But it’s NOT just the conservative movement that has been dealt with “insultingly,” almost contemptuously by this administration. The U.S. for the past six years has had many “concerned citizens” who are Democrats, independents and moderates who’ve received the exact same treatment that conservatives are now experiencing.
Never in American history have we seen a presidential administration so intent at utilizing ‘divide and rule’ as a way to stay in power. History is not peppered with Presidencies where the words “consensus” or “compromise” are considered words for wusses.
Nor have we seen an administration that so frequently uses the tactic of whipping-up hatred against those who oppose it on policy and/or routinely discrediting them, rather than trying to engage critics on the left AND on the right with substantive arguments that counter criticism of policies or proposals.
Meanwhile, Noonan takes this a step further by saying something about both Bush presidencies that others may have been too polite to write:
One of the things I have come to think the past few years is that the Bushes, father and son, though different in many ways, are great wasters of political inheritance. They throw it away as if they’d earned it and could do with it what they liked. Bush senior inherited a vibrant country and a party at peace with itself. He won the leadership of a party that had finally, at great cost, by 1980, fought itself through to unity and come together on shared principles. Mr. Bush won in 1988 by saying he would govern as Reagan had. Yet he did not understand he’d been elected to Reagan’s third term. He thought he’d been elected because they liked him. And so he raised taxes, sundered a hard-won coalition, and found himself shocked to lose his party the presidency, and for eight long and consequential years. He had many virtues, but he wasted his inheritance.
Bush the younger came forward, presented himself as a conservative, garnered all the frustrated hopes of his party, turned them into victory, and not nine months later was handed a historical trauma that left his country rallied around him, lifting him, and his party bonded to him. He was disciplined and often daring, but in time he sundered the party that rallied to him, and broke his coalition into pieces. He threw away his inheritance. I do not understand such squandering.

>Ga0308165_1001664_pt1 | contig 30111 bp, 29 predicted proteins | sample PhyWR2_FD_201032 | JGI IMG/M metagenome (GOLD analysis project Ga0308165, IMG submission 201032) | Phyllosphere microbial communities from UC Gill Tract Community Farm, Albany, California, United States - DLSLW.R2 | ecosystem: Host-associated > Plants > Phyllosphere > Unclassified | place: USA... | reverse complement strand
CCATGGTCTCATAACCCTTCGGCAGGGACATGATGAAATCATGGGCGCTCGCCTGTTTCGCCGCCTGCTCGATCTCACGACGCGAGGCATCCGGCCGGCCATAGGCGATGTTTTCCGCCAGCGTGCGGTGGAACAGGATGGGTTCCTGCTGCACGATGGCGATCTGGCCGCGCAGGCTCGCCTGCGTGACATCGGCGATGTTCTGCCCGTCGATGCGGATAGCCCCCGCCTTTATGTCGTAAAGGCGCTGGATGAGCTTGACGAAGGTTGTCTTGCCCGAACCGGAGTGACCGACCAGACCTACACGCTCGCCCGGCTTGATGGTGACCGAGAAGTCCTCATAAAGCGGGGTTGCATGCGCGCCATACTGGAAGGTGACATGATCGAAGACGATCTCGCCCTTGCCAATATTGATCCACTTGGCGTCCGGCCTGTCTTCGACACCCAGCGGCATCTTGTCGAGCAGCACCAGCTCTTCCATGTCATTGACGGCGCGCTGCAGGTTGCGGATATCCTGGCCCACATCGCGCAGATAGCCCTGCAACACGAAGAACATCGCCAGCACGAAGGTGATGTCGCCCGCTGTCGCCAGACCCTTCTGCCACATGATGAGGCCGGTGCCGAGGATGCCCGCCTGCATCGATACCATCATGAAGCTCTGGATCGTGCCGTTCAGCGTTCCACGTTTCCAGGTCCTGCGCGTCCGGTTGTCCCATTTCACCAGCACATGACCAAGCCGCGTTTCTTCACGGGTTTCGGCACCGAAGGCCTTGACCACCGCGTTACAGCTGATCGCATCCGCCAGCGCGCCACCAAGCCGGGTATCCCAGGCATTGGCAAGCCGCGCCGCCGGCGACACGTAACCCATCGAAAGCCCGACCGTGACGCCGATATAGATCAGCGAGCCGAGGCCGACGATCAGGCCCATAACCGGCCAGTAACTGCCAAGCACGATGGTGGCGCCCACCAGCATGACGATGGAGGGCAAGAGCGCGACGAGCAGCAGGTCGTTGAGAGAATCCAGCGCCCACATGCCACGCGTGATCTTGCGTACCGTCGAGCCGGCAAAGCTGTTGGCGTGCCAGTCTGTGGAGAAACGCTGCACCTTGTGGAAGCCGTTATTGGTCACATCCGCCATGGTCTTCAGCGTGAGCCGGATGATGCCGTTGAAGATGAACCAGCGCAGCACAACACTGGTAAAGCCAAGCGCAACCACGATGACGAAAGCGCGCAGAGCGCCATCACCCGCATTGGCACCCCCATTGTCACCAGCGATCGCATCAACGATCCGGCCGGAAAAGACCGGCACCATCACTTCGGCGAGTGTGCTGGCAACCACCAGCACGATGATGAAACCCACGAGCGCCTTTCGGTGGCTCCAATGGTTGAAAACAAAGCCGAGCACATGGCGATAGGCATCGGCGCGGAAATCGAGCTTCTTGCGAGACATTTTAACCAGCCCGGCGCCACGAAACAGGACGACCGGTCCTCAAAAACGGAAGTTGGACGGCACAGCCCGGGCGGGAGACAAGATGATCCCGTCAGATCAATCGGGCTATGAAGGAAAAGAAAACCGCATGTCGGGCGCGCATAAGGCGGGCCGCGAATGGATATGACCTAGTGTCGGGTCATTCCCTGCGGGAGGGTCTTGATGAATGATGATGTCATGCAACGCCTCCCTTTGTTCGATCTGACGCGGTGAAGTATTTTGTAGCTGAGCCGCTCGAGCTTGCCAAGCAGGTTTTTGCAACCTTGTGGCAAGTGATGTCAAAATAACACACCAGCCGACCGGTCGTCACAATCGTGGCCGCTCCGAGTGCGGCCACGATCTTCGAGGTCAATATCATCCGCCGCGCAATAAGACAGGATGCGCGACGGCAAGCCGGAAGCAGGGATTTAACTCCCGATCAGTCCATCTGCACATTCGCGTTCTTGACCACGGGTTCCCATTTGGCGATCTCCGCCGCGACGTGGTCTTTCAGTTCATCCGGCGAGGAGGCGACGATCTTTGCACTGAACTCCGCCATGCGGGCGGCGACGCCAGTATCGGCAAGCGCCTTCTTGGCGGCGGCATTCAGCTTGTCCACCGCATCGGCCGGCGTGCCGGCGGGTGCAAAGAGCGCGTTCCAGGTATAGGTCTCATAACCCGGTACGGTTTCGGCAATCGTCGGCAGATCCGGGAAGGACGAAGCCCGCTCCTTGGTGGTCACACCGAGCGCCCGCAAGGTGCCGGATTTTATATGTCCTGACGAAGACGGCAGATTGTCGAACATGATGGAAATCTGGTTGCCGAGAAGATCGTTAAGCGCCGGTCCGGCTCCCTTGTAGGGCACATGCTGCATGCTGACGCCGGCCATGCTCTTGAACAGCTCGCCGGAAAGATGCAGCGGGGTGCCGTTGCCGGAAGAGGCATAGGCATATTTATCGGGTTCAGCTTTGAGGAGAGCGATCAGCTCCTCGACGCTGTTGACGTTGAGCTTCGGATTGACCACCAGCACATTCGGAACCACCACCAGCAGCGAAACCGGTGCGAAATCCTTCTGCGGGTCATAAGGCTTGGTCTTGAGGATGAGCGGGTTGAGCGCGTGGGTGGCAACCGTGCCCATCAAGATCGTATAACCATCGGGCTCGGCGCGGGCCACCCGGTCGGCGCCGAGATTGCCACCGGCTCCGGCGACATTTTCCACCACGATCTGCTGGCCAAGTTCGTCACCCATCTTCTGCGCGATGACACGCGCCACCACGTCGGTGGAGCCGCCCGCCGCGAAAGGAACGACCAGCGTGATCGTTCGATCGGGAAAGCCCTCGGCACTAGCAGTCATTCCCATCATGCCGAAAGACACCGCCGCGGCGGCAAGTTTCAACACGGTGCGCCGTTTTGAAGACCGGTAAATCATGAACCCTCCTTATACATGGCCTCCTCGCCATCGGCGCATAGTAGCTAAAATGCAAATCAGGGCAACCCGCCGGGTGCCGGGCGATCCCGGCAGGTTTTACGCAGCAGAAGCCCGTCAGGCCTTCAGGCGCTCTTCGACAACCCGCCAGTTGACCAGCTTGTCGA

Now conservatives and Republicans are going to have to win back their party. They are going to have to break from those who have already broken from them. This will require courage, serious thinking and an ability to do what psychologists used to call letting go. This will be painful, but it’s time. It’s more than time.
Can Republicans say in a crystal-clear manner that it’s time to move on from the Bush eras? And can they stand for principles that won’t shift with the latest White House talking points or campaign to whip up its supporters against its opponents — proudly and firmly figuring that the strength of their ideas and arguments will persuade voters?
Or will they they fall into this administration’s trap of assuming that when voters agreed to lend George Bush I and II the executive branch it was actually a kind of divine entitlement, with nearly-unfettered power and that the rest of the country — Democrats, independents, AND Republicans with whom they don’t agree — could go Cheney/McCain themselves?